Smart Camera Critical Vulnerabilities Could Allow Criminals To Spy On Victims

By   ISBuzz Team
Writer , Information Security Buzz | Mar 14, 2018 01:30 pm PST

Earlier today, Kaspersky Lab researchers announced that they had discovered flaws in Hanwha’s SmartCam cameras. More than a dozen vulnerabilities were found including critical flaws that can be used to take control of devices remotely. IT security experts commented below.

Amir Abramovitch, Security Researcher at Cy-OT:

“According to this research, hackers can take over any Hanwha smart camera, and some Samsung cameras. Amongst other things, they can remotely change the administrator’s password and execute arbitrary code on the camera.

This is particularly worrying as the camera is wireless-only (no wired connection available) and may not be properly managed and monitored at a corporate office. More likely, most offices won’t even know they have one of these on premise.

These vulnerabilities in Hanwha smart cameras create an opening for hackers to remotely take over the device and use it to infiltrate corporate secure networks.”

Steve Giguere, EMEA Engineer at Synopsys:

 “Internet of Things (IoT) products are heavily driven by time to market and feature first design, with the perception that these are the direct lines to profit. Security concerns are a distant third, with security too often seen as a cost centre as opposed to an essential enabler.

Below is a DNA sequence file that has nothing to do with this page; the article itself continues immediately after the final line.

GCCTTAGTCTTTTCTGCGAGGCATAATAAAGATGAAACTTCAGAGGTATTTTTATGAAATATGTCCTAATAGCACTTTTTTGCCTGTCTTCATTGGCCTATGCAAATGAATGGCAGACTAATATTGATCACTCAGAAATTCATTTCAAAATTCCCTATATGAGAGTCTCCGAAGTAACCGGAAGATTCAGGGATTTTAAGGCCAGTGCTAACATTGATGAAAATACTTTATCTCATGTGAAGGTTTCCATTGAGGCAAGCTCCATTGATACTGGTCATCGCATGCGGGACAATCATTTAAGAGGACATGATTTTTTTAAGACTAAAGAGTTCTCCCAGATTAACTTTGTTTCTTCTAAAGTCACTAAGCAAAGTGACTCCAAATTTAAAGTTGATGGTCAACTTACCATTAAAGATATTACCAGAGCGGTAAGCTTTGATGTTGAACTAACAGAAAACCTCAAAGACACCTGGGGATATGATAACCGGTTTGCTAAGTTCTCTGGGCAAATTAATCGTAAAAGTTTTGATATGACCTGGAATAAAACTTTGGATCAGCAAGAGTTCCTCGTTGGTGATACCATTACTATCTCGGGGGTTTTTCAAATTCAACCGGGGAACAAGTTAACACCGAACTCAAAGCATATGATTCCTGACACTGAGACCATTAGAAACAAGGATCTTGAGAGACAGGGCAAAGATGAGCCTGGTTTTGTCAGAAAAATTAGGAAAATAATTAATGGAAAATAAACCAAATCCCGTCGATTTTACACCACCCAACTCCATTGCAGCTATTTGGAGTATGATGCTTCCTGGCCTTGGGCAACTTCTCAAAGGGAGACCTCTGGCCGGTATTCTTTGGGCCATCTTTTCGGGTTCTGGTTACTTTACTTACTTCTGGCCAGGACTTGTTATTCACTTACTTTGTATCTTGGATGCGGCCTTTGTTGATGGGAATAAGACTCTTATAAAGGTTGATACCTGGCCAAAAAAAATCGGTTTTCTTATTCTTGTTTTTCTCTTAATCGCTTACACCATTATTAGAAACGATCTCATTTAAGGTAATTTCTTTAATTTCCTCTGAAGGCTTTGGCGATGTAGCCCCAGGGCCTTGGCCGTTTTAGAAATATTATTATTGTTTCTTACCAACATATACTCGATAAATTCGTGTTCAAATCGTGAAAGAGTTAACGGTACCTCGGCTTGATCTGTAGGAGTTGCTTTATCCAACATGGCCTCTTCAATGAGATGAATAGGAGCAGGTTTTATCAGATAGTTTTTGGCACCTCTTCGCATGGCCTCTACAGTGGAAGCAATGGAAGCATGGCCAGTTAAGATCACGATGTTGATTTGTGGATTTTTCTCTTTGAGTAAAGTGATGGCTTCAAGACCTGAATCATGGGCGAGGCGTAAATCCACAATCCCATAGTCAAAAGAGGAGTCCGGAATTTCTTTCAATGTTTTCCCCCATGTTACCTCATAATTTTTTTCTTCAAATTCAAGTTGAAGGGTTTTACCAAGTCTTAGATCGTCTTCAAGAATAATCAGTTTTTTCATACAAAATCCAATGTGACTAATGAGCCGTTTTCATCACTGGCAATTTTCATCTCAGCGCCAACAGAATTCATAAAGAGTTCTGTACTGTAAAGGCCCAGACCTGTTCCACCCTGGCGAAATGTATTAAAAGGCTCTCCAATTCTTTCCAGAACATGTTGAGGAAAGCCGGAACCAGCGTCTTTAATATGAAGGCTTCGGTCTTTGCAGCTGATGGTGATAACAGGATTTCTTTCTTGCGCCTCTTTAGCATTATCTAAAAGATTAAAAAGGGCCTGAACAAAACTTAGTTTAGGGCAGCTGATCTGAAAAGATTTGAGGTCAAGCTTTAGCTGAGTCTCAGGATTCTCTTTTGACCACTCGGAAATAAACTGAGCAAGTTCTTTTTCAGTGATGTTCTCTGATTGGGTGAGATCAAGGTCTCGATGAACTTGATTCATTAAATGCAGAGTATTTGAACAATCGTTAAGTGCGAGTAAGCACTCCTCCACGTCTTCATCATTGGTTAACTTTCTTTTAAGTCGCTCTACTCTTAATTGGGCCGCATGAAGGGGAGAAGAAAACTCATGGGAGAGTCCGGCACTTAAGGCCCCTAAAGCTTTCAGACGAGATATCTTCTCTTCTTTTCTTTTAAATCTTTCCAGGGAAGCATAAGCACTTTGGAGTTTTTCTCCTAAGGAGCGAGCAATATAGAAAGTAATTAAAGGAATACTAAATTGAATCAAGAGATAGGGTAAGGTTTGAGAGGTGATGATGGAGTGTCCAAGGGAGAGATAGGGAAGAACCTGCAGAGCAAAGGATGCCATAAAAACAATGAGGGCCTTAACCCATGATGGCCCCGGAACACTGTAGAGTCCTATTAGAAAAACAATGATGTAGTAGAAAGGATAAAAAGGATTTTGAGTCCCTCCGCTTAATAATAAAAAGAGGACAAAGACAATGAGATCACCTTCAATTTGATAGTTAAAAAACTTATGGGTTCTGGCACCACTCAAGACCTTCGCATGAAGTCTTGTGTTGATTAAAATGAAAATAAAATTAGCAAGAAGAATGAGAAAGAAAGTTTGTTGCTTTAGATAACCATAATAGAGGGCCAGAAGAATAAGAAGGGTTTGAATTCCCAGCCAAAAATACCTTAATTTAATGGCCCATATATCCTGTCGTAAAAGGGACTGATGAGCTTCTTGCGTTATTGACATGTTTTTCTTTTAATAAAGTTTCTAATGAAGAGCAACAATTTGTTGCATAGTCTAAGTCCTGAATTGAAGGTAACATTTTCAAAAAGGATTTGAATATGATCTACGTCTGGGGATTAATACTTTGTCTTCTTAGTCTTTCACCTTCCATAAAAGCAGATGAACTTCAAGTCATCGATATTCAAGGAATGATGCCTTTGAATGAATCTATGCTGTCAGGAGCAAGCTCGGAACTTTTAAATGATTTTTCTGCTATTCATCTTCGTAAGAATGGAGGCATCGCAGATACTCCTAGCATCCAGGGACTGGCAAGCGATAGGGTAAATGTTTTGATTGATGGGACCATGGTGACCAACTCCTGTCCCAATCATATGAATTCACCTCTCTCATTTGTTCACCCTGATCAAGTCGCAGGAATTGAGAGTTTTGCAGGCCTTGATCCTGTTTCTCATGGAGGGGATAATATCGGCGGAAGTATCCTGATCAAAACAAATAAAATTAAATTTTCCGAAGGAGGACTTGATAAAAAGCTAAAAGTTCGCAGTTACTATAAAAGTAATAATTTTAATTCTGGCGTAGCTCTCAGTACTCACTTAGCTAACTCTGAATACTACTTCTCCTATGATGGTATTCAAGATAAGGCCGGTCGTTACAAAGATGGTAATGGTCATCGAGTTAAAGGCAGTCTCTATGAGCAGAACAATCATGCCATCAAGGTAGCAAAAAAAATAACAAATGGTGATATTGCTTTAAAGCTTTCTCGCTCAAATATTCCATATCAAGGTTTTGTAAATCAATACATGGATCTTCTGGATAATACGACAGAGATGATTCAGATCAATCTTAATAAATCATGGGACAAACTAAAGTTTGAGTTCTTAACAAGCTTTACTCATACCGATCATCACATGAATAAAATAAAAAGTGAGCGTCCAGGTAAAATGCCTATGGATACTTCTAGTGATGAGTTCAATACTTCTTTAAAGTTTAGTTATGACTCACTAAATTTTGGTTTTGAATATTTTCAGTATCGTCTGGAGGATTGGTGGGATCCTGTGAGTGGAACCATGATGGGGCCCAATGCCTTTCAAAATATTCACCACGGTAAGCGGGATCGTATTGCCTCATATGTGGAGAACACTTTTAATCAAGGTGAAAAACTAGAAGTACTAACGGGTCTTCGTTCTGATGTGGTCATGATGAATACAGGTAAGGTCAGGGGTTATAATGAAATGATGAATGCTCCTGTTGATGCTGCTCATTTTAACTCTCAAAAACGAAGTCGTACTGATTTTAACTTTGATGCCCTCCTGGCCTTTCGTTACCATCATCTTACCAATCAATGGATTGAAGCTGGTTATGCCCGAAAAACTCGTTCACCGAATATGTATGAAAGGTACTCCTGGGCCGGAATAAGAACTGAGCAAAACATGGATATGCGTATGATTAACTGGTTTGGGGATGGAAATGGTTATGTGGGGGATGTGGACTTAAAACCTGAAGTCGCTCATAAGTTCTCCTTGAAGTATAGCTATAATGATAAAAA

Understanding that shifting the detection of serious product vulnerabilities as early as possible in the development process, using static code analysis (SCA), fuzzing technologies and penetration tests, provides an opportunity, not only for reduced developer costs, support and maintenance, but also mitigated risk of negative impact on brand and product reputation.

Considering that insecure devices such as smart cameras can give attackers the ability to use anything from buffer overflow vulnerabilities to cloud misconfigurations and insecure data in transit; allowing for anything from arbitrary code execution to botnet DDoS or crypto-mining to complete administrative access to the camera, the question shouldn’t be what is the cost of security; but what is the cost of not taking security seriously enough?”

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